Well, they finally kneecapped Ed Griffin. Not an easy feat. Irresistible force who endured the American Catholic hierarchy of the 1960’s, marched beside Martin Luther King in the darkest days of the civil rights movement, and has waged a cage match with advanced prostate cancer for almost two decades, finally met his match – in the immovable object of Canadian prison bureaucracy.
“After eighteen years, I’m leaving Matsqui. Some of the volunteers will keep going for as long as they can, but I’ve had it.”
It was hard hearing my mentor tap out. I knew how much teaching creative writing at the prison means to him. When Ed and his young family fled Reagan’s America in the 1980’s, Vancouver opened its arms – and heart – to them. That warm welcome was a big factor in the ex-Priest becoming a volunteer. And as a man who had often stood shoulder to shoulder with society’s outcasts, Ed chose to volunteer at the most outcast venue of them all – Abbotsford’s notorious Matsqui Institution. If East Hastings is Canada’s college of the cursed, then Matsqui is its westernmost campus. It was also the backdrop for some of Ed’s greatest successes.
“You know, in the past year, it feels like I’ve been in the Principal’s office every week. First it was about the phone calls ‘why are there inmates who have your phone number?’ they asked. Uh – because I’m their teacher? ‘Why are you bringing in books for prisoners?’ Can you imagine? Why am I bringing in books on Russian literature to a writing class? And every week it was something else.
But then they made one of our volunteers turn in her badge. Christmas cards – that was the big crime. She sent them to some of the regular students, encouraging them to keep up the good work. The next thing you know, she’s barred from prison – no warning, nothing. That was it for me. I’ve had enough of justifying every good deed. If you don’t stand up for your friends in this life, then what are you?”
I thought of a con named Rob, who had been a big fan of Ed’s writing classes. Before the volunteer quill keeper helped steer Rob’s ADHD in a positive direction, the young Meth-head had become known as Vancouver’s most prolific car thief. A YouTube clip of him outracing the police in a stolen bait-car went viral, and every time he made a bid for parole, his face graced the front pages of newspapers around the country. But after only two months in Ed’s writing class, Rob went from being a frequent flier in segregation to a permanent fixture in the prison library. Three months later he finished an autobiography. Then he just kept going – banging away at short stories, even a novel. A year later, he used the insights gained from writing his memoir to explain himself to the parole board. And when they granted him a condition-heavy release to a halfway house, he didn’t drop the ball. He became a volunteer with other at-risk youth, and finally started living up to the needs of his young daughter. I wonder how she would justify a prison writing class.
I asked Ed what was next on his bucket list. Though his doctor says he’s doing better these days, the last time I saw my friend, he looked like an extra in a Tim Burton movie. Chemotherapy had knocked the colour of life right out of him. With a PSA score off the planet, and blood so thin that it trickled from him like a leaky condo, I was sure that the only thing keeping him alive was the joy of teaching.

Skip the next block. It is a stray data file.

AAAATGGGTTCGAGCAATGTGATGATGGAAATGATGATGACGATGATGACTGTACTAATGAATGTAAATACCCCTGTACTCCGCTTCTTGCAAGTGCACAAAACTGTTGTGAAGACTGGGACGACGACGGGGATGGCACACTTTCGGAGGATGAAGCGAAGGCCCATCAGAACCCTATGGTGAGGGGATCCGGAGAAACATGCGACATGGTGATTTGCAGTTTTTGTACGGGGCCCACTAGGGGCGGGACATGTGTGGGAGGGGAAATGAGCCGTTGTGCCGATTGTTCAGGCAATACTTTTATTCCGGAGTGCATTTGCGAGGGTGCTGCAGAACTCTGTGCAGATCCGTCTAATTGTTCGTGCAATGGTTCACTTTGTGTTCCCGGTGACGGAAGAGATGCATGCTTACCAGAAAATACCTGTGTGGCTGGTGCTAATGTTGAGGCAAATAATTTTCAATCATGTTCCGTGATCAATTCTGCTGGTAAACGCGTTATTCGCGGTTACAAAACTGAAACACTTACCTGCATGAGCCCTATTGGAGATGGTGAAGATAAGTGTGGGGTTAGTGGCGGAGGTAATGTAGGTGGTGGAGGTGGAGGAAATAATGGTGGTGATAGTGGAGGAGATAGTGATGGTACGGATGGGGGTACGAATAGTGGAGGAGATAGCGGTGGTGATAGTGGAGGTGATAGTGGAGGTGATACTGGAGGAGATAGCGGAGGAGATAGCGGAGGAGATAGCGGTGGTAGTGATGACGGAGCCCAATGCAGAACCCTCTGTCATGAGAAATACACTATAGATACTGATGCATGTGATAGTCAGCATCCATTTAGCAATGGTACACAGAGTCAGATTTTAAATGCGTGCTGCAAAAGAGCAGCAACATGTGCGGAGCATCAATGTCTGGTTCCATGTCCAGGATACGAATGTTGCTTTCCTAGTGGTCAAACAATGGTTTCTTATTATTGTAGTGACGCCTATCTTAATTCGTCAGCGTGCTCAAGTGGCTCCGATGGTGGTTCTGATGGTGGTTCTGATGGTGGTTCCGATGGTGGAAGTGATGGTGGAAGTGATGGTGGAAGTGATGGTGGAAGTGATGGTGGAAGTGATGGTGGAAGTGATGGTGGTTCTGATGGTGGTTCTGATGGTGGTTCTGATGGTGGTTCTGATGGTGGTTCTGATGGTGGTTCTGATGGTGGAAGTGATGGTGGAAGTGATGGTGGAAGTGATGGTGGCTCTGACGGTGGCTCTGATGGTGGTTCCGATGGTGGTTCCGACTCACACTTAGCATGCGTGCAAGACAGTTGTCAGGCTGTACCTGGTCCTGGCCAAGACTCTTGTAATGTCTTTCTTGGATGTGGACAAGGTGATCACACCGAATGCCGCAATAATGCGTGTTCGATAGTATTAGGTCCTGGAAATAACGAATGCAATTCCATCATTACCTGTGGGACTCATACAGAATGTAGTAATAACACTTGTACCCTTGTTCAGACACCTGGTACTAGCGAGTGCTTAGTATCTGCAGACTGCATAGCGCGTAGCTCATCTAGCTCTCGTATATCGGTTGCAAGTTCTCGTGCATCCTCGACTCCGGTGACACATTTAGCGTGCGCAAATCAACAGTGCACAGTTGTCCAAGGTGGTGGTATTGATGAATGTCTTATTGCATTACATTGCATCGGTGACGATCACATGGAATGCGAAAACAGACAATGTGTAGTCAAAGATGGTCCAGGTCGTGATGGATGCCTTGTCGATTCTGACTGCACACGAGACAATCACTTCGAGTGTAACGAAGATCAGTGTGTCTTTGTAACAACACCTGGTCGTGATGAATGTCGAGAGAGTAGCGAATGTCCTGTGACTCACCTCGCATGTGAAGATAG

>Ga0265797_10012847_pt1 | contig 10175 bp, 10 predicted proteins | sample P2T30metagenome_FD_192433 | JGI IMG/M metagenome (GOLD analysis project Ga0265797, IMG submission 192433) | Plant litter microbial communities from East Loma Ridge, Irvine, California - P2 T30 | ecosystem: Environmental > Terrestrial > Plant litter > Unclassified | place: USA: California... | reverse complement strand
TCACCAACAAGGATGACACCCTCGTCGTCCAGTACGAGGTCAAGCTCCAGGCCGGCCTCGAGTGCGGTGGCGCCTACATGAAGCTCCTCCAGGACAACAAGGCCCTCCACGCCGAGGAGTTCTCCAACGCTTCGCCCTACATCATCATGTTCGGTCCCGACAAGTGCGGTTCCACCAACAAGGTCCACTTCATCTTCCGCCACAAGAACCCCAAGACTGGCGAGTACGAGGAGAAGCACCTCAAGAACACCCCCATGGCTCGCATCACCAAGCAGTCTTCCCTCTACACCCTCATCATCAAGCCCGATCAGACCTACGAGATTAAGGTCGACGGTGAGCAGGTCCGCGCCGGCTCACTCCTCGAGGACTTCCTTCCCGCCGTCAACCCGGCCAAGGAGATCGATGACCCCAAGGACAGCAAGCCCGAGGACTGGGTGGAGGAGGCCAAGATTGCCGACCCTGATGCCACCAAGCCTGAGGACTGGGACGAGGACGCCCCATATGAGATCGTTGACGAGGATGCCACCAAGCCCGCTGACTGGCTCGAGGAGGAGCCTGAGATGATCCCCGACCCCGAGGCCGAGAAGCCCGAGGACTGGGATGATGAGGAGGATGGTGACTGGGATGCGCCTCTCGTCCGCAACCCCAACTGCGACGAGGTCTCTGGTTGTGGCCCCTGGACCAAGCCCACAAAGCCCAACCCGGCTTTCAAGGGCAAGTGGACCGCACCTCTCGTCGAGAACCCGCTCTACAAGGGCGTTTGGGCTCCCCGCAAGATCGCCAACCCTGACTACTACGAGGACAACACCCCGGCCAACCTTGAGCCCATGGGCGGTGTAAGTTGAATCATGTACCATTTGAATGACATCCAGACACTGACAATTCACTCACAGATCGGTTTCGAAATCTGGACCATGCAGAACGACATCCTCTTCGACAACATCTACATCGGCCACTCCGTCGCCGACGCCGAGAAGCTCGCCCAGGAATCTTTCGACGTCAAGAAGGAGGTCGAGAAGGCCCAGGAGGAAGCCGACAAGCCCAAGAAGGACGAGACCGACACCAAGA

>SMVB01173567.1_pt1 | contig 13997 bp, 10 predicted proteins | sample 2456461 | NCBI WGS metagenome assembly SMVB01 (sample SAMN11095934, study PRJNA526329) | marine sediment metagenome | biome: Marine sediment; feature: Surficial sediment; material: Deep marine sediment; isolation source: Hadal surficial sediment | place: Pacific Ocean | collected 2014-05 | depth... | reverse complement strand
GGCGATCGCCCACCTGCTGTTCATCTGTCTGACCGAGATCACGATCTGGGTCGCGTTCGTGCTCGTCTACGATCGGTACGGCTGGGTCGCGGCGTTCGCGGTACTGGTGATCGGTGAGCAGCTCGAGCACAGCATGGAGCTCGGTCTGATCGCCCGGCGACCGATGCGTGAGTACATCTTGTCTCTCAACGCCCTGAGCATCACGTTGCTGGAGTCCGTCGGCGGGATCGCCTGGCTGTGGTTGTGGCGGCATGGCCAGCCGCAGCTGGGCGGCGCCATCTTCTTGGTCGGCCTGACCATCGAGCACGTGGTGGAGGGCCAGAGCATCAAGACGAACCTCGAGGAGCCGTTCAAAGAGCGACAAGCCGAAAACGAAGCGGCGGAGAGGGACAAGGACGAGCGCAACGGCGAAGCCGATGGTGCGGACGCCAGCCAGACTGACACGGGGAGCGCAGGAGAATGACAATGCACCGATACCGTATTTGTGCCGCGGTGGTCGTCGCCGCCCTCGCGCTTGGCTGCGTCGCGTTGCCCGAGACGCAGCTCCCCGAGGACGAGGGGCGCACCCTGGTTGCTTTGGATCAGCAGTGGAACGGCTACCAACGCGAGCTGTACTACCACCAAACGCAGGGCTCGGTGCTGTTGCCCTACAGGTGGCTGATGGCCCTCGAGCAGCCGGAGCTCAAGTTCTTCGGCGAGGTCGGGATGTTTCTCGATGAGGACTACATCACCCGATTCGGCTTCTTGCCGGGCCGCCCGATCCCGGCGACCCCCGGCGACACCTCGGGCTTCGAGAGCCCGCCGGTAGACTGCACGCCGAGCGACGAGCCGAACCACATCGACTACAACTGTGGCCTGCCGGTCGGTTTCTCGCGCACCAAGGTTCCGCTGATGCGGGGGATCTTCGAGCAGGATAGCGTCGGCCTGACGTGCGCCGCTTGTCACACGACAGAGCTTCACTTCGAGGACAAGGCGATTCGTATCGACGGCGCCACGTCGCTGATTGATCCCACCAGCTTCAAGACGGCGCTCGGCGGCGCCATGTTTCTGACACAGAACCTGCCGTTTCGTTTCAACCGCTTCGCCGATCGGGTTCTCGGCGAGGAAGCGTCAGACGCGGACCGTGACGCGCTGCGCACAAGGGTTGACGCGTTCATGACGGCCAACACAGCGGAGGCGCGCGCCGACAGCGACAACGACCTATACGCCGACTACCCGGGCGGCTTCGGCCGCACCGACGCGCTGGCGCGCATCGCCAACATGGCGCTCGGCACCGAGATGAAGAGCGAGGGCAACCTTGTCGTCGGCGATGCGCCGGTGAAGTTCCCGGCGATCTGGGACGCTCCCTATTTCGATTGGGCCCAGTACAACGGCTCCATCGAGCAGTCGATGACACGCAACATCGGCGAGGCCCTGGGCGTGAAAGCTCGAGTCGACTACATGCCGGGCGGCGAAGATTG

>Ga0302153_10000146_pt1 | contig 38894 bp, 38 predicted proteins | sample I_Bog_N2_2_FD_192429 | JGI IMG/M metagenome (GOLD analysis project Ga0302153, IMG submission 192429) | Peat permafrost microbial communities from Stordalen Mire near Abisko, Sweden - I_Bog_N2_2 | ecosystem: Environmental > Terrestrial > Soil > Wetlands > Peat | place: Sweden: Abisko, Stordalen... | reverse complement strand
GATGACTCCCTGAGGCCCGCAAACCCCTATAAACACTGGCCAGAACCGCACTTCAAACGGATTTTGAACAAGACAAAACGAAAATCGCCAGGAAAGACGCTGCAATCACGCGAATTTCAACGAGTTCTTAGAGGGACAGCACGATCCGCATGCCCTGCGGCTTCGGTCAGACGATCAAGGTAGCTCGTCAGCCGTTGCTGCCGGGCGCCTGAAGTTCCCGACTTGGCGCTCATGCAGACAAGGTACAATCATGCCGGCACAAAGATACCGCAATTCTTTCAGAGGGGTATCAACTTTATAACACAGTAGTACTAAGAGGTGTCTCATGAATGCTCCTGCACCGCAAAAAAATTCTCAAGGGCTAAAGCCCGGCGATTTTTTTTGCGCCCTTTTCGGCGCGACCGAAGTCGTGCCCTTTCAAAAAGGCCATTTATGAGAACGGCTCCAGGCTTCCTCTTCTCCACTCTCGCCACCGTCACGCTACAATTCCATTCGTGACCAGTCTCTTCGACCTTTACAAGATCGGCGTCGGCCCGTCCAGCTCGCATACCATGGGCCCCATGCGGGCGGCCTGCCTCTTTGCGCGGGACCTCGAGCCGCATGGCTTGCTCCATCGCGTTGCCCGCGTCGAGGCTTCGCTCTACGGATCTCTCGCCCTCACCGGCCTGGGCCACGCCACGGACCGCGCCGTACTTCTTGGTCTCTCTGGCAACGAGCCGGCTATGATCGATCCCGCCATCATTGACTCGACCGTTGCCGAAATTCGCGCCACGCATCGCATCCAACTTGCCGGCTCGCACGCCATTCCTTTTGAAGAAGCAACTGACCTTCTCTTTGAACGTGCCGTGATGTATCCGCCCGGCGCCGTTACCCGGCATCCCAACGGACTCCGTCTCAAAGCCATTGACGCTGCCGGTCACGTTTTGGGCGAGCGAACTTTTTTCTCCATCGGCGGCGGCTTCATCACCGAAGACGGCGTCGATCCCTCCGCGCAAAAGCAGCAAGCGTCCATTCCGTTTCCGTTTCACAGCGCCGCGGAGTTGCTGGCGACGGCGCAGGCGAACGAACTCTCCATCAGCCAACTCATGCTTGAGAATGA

“Well, I’m not giving up,” he said. “I’ve found this great little transition house in Surrey – it’s called Phoenix. They help men and women coming out of prison to get on their feet. They’re incredible. They treat me like I was Hemmingway or something. Anyhow, I’m going to teach writing there on Fridays, plus I still have the reading group at Pacific. I’ll try to make it there once a month.”
Pacific Institution (also in Abbotsford) houses some of the most mentally ill prisoners in British Columbia. It also does double duty for prisoners participating in specialized programs, such as substance abuse treatment and violence prevention. When a group of volunteers began hosting a book club there two years ago, the first tome the prisoners chose was A Brief History of Everything. Then came Salman Rushdie’s The Satanic Verses. My guess is these guys don’t watch a lot of Charlie Rose. But at least they’ve got Ed.
“I’m really going to miss the guys in Matsqui, though. It feels like I’m letting them down. But I did the best I could. I brought some of the best writers I could find in there with me. Hell, I even brought Diana Gabaldon there – twice. I co-wrote a book with one prisoner, and helped a lot of other guys put their manuscripts together. I went to parole hearings, and even helped guys after they got out. But Corrections doesn’t seem to give a rat’s ass about any of that.”
What Ed Griffin could never know unless he lived here is that Corrections isn’t the problem. The real problem is Ed. Coast to coast, Canadians are itching for a war with criminals. Prisoners are just the low-hanging fruit. In the new Canada, hugging someone from the convict caste makes you as untouchable as they are, and the worst kept secret is that any future stories penned in the Big House will be written in blood. Spelling won’t be an issue. Witnesses would. So while Ed Griffin and his rare brand of hope will be sorely missed in the kingdom of Canadian convicts, there won’t be any brass statues. Not that he’d want one. The only tribute that Matsqui’s vicar of verbs would accept is the one that convicts give each other at the end of the sentence: He did his time like a man. Try putting a fatwa on that.